I have been waiting for this kind of news to come out: a study at the University of California, San Francisco has purported a possible link between the PCBs and PBDEs showing up in breastmilk and the development of autism.
Scary? Here’s where it gets even scarier: the scientists and some folks reporting on the study are being overly cautious in putting this out lest women opt for formula over breastfeeding.
If that’s not proof that the “breast is best” folks have lost all common sense, I don’t know what is. Take a report over at Eco Child’s Play this week: which prefaces half its paragraphs with reminders that this study was done on rats rather than humans.
Absolutely true. Not that mention that, as with many studies, correlation does not equal causation.
But what’s being glossed over here is the fact that the scientists were putting the amount of PCBs and PBDEs estimated to appear in human breastmilk into these rats. Which means these dangerous chemicals ARE IN human breastmilk. Even if the much larger babies are not nearly as susceptible to these toxins as a much smaller rat, the fact remains that these agents are appearing in the breastmilk.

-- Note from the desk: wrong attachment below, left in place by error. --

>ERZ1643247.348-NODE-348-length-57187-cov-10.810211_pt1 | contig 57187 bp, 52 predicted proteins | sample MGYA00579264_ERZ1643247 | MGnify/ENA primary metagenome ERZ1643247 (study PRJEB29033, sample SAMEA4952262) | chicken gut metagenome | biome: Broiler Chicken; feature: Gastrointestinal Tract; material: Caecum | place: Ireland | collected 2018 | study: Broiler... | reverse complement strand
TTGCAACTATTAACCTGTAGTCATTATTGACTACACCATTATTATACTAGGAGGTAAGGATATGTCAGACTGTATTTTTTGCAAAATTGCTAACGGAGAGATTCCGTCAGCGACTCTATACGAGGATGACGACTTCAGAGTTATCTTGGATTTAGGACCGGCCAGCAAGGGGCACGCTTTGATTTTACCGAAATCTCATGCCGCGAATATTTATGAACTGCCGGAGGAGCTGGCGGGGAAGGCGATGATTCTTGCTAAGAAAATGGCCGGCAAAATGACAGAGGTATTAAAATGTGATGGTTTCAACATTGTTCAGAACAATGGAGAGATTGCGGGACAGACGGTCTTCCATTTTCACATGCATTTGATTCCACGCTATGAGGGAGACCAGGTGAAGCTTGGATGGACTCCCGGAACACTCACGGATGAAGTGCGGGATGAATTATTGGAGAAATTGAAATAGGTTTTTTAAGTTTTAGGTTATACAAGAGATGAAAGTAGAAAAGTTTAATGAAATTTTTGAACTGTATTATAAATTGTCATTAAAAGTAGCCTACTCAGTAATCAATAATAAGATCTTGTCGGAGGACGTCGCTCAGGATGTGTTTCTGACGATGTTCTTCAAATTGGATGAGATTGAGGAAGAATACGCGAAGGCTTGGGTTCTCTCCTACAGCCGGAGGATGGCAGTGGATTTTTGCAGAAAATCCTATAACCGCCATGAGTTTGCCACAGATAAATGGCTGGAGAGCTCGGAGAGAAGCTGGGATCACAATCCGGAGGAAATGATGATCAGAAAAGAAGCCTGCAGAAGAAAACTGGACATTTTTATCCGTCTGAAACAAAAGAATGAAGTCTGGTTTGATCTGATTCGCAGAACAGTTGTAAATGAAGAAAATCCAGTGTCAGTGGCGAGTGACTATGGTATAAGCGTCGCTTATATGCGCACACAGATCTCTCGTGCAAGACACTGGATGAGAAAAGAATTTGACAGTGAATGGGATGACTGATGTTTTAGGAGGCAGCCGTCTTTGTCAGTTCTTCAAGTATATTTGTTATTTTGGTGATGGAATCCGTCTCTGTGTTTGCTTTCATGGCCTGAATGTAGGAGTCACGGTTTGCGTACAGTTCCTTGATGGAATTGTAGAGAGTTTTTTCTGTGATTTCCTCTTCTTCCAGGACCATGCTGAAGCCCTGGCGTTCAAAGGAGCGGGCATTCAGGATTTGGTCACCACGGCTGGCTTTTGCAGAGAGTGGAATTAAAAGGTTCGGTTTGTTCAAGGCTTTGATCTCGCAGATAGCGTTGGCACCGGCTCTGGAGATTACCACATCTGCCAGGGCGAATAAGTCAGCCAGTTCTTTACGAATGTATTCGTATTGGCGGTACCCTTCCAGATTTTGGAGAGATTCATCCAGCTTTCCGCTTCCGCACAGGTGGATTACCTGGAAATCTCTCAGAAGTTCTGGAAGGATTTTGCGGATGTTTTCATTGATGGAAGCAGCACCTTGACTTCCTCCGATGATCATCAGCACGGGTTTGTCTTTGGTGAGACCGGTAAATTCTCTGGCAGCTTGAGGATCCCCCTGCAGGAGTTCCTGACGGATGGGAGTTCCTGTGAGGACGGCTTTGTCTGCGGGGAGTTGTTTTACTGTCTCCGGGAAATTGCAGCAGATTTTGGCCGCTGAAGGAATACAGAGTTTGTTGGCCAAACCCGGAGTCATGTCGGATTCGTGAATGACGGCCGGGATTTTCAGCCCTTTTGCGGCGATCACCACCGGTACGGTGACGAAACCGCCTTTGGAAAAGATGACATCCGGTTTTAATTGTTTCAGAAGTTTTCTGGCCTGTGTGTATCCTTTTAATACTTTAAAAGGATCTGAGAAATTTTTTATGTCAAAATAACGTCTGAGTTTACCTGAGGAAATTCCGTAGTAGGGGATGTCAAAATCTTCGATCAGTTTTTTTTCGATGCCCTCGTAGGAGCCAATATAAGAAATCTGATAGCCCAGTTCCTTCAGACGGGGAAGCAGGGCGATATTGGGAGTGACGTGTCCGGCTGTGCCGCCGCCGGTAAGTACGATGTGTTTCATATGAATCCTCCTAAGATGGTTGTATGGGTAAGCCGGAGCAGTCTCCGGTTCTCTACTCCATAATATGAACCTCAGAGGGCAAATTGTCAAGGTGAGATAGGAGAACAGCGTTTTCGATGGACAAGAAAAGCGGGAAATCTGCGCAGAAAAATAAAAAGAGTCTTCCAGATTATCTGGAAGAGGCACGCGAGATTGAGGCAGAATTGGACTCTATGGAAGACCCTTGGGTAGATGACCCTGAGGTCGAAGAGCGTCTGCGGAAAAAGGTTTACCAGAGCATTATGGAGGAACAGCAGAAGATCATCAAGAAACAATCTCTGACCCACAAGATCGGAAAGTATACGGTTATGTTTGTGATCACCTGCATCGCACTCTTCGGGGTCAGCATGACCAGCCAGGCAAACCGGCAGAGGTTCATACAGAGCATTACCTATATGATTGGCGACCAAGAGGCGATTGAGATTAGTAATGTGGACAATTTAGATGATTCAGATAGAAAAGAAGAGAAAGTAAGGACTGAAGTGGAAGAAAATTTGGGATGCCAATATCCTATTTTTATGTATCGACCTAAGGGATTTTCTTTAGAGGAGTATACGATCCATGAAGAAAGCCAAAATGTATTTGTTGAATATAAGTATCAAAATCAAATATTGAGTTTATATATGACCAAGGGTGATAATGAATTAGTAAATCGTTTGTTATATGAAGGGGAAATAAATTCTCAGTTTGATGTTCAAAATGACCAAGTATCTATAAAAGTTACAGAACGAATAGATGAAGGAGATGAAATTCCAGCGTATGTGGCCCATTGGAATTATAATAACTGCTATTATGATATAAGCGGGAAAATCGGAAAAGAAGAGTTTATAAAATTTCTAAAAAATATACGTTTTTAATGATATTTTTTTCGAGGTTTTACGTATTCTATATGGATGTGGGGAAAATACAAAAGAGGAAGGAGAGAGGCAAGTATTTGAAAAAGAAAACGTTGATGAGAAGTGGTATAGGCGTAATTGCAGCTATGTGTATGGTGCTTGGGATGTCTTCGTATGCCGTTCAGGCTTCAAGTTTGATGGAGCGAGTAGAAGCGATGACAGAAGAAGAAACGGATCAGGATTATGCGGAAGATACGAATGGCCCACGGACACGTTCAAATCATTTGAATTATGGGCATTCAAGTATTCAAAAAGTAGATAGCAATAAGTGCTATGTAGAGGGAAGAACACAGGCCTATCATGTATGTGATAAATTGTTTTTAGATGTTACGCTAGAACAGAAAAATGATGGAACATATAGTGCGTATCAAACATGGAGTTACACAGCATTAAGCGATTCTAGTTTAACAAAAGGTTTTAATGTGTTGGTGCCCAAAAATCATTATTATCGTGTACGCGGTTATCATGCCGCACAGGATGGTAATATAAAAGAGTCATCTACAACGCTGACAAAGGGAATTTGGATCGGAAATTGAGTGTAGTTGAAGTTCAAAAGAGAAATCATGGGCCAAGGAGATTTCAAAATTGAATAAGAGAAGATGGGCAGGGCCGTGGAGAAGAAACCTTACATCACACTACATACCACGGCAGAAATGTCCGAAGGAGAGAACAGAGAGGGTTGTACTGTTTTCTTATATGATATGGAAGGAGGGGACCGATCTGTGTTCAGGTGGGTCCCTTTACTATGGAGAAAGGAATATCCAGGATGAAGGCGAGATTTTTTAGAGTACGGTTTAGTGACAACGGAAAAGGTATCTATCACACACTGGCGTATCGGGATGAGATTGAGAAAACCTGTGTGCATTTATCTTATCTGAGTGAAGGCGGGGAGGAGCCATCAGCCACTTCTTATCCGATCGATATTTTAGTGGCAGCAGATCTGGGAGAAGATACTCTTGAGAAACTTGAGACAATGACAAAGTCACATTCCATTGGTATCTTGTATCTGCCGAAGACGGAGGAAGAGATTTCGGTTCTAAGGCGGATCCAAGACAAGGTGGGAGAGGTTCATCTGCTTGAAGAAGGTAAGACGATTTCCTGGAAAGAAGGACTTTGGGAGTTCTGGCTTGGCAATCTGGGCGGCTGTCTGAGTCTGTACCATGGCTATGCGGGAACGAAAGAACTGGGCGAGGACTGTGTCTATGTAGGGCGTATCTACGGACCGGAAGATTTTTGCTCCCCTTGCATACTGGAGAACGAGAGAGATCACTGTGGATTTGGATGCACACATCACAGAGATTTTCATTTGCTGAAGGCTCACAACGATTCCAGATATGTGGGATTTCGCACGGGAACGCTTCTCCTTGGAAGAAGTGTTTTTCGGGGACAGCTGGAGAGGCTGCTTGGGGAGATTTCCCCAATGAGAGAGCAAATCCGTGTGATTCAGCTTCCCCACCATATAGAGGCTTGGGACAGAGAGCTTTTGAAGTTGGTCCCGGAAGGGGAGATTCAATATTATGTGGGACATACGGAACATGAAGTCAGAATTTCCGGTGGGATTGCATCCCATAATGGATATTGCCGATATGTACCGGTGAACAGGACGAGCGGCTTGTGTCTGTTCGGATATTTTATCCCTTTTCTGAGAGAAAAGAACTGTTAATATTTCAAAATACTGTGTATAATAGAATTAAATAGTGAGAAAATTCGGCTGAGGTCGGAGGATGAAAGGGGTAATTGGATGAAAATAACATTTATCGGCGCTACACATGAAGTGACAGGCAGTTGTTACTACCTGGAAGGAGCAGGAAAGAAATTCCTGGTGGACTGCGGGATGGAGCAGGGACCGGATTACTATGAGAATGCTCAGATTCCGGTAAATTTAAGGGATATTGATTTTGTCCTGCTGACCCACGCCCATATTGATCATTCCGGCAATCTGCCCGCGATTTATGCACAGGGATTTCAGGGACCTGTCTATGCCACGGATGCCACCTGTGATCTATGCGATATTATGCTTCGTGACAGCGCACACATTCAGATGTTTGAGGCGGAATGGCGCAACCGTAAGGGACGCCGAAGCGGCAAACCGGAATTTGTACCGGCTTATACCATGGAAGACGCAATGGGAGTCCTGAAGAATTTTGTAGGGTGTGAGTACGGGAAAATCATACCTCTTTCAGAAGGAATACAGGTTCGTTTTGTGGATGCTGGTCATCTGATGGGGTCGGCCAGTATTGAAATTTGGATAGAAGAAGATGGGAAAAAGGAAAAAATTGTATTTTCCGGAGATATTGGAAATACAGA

And lest you forget, PCBs were banned in the seventies for posing serious health risks to humans . . . and are still present in the environment (further proof that they’re dangerous, perhaps?). The PBDEs are still being studied, but have likewise been linked to dangers.
But they’re there . . . in breastmilk . . . and the scientists who have linked their danger to autism don’t want you to be too alarmed. They’d prefer you wait until they test a few more rats and then get around to humans.
Yes, breastfeeding is wonderful, and I’m hesitant to say that every medical study should force change forthwith. But is every benefit of breastfeeding so vast that we must resort to skullduggery to keep women doing it?
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